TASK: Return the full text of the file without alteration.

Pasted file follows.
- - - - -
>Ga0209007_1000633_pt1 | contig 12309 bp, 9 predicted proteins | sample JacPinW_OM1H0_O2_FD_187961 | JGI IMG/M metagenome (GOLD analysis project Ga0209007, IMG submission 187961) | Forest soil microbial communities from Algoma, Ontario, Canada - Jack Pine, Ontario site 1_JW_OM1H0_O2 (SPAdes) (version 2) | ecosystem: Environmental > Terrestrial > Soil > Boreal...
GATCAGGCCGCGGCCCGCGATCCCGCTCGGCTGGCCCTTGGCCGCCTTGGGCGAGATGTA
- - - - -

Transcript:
>Ga0209007_1000633_pt1 | contig 12309 bp, 9 predicted proteins | sample JacPinW_OM1H0_O2_FD_187961 | JGI IMG/M metagenome (GOLD analysis project Ga0209007, IMG submission 187961) | Forest soil microbial communities from Algoma, Ontario, Canada - Jack Pine, Ontario site 1_JW_OM1H0_O2 (SPAdes) (version 2) | ecosystem: Environmental > Terrestrial > Soil > Boreal...
GATCAGGCCGCGGCCCGCGATCCCGCTCGGCTGGCCCTTGGCCGCCTTGGGCGAGATGTA